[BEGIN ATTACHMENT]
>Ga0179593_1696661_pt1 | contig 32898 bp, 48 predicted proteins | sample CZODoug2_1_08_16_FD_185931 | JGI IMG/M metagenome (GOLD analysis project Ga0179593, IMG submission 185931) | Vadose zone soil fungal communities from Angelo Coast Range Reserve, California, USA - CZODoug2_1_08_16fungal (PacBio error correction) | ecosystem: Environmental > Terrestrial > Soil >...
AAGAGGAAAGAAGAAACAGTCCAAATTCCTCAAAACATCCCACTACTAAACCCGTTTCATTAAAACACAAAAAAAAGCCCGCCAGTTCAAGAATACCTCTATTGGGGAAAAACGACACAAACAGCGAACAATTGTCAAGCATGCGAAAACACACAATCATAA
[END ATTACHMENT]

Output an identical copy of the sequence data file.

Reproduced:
>Ga0179593_1696661_pt1 | contig 32898 bp, 48 predicted proteins | sample CZODoug2_1_08_16_FD_185931 | JGI IMG/M metagenome (GOLD analysis project Ga0179593, IMG submission 185931) | Vadose zone soil fungal communities from Angelo Coast Range Reserve, California, USA - CZODoug2_1_08_16fungal (PacBio error correction) | ecosystem: Environmental > Terrestrial > Soil >...
AAGAGGAAAGAAGAAACAGTCCAAATTCCTCAAAACATCCCACTACTAAACCCGTTTCATTAAAACACAAAAAAAAGCCCGCCAGTTCAAGAATACCTCTATTGGGGAAAAACGACACAAACAGCGAACAATTGTCAAGCATGCGAAAACACACAATCATAA